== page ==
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Should the voting age be 16? Show more Show less

Traditionally, the legal age for voting is 18. However, as more and more teenagers become politically active, calls have increased for the voting age to decrease to 16 so that older teenagers can vote. Should 16- and 17-year-olds be allowed to have their voice heard politically? Or are they simply not mature enough?

No, the age requirement should be raised Show more Show less

Teenagers shouldn't be voting.
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The brain isn't fully developed until 25

Teenagers do not have a fully developed brain, and so should not be expected to vote rationally.
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Context

The Argument

Several studies show that the brain isn't fully developed until the age of 25. The frontal cortex is the last thing to finish developing, which is essentially responsible for what we know as "teenage behavior" - actions that continue from high school, into college, and even into a person's twenties. Because of this late development, the minimum voting age should be raised to 25. It should be a requirement to have a fully developed brain before one is fully allowed to make decisions for society as a whole.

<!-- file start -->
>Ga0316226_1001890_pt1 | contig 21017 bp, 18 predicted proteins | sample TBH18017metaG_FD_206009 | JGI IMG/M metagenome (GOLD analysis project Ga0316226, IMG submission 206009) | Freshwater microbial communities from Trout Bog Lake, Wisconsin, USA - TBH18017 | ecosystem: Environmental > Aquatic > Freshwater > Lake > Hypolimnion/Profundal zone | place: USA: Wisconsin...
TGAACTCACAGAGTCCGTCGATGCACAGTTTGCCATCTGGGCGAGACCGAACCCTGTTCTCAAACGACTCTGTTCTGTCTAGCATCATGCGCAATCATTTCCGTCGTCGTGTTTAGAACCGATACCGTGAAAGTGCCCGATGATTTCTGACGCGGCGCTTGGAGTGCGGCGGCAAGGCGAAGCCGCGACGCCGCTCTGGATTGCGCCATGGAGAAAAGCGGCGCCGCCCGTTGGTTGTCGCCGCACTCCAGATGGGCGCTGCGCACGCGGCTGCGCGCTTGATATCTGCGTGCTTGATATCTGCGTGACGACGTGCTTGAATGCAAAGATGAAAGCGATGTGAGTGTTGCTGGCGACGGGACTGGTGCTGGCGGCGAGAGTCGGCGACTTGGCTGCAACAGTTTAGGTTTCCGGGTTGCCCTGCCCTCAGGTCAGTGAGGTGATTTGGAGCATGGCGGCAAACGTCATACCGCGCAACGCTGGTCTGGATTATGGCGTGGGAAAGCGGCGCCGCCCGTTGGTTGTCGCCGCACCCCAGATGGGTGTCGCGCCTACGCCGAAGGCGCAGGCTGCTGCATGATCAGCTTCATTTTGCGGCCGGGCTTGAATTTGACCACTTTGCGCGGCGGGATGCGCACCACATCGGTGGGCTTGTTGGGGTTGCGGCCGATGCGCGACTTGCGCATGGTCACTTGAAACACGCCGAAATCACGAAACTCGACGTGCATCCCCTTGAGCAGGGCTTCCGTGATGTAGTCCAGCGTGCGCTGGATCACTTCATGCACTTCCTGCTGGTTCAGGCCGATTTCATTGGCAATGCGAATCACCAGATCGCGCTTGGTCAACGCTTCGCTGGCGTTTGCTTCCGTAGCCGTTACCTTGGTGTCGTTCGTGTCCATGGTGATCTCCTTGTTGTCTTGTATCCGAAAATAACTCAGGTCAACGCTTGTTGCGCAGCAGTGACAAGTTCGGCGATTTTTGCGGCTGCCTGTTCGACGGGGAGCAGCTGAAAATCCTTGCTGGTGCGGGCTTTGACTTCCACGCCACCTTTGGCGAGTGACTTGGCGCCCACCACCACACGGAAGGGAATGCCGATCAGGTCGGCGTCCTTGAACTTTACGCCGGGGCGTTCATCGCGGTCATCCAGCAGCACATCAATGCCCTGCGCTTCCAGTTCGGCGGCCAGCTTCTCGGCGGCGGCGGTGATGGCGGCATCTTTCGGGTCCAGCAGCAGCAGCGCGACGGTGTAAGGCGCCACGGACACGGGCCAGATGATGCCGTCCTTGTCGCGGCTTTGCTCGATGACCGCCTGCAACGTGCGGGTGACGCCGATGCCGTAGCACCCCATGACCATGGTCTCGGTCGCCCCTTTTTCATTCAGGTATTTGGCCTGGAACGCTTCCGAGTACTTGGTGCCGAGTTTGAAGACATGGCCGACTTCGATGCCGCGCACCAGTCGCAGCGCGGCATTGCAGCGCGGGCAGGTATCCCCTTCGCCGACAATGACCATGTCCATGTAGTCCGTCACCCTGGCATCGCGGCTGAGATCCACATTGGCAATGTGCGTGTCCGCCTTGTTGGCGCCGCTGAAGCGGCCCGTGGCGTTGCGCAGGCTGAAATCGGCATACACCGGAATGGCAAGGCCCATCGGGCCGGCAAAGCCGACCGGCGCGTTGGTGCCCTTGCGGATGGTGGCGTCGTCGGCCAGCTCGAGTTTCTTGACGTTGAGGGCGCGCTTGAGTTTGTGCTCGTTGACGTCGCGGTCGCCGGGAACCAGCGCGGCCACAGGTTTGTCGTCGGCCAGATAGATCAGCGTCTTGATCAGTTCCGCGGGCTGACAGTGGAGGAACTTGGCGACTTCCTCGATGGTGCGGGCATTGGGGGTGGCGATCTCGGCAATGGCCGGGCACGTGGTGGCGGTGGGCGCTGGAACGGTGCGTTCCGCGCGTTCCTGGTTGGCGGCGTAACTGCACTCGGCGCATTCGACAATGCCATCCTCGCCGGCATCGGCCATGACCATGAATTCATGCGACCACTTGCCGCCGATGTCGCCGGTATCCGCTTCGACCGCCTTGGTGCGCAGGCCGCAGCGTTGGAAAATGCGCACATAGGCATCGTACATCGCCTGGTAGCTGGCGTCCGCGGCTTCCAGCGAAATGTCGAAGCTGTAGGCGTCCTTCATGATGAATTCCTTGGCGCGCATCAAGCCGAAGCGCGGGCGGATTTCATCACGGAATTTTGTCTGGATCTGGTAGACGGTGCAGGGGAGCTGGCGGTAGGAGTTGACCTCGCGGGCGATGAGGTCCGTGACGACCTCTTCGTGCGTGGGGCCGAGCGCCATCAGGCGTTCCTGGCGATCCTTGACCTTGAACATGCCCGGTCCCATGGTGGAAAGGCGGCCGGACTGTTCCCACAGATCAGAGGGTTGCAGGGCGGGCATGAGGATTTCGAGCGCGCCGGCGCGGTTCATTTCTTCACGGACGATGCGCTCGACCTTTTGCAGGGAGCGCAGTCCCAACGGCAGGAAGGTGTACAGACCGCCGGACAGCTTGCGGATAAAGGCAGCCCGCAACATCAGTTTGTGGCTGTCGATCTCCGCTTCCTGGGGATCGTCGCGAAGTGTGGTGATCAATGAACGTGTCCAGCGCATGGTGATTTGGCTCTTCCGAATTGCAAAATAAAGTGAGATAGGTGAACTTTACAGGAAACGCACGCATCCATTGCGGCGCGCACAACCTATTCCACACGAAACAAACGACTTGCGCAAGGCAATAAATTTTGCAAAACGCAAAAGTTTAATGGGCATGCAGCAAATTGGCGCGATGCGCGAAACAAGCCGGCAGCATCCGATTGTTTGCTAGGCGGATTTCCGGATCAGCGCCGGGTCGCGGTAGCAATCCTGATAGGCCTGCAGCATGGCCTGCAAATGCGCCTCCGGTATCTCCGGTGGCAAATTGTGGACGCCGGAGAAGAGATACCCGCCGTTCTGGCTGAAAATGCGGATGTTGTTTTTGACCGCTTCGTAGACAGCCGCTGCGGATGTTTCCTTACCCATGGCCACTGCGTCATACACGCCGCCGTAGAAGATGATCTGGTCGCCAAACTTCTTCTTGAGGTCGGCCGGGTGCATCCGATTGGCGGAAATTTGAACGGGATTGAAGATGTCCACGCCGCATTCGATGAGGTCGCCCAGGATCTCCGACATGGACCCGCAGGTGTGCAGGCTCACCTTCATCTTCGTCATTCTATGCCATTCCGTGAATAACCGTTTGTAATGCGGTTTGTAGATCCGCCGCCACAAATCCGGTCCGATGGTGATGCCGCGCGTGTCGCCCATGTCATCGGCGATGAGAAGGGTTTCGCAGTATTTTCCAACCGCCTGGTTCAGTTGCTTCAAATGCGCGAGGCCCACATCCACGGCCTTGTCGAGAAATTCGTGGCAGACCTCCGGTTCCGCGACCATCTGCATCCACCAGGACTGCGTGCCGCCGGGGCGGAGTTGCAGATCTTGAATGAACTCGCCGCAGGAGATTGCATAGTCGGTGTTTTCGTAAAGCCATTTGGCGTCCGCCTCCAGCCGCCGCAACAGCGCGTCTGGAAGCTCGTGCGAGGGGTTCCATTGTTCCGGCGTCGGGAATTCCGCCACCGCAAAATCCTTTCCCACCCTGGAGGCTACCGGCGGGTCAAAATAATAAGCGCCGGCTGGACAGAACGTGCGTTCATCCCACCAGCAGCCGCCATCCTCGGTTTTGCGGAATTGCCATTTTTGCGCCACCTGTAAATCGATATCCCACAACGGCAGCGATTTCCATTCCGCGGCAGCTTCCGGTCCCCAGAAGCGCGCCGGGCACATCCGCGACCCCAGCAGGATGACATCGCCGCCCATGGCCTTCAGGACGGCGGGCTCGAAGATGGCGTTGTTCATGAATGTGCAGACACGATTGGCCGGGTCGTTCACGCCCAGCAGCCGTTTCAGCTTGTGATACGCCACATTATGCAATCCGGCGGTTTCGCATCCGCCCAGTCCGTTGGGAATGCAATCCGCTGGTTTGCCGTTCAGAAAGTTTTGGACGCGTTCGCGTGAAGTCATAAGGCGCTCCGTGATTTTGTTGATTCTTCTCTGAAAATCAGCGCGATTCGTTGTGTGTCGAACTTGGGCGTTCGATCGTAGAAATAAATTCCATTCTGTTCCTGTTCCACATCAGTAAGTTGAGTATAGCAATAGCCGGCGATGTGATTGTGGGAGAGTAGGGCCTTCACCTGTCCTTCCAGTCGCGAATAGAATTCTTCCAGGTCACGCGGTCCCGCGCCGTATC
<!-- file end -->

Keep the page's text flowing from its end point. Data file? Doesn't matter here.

Counter arguments

Although the brain isn't fully developed, it's important to expose young and growing minds to politics as early as possible. Even if mistakes are made, they are incorporated into the system and are able to learn from previous errors to fully solidify a political stance in the future.

Framing

Premises

[P1] The brain isn't fully developed until 25, altering decision-making skills. [P2] Accurate voting requires logical decision-making.

Rejecting the premises

[Rejecting P1] The decisions are not necessarily bad. [Rejecting P2] Decisions made before 25 still matter, and still count.

Proponents

Further Reading

References

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    This page was last edited on Monday, 30 Mar 2020 at 11:49 UTC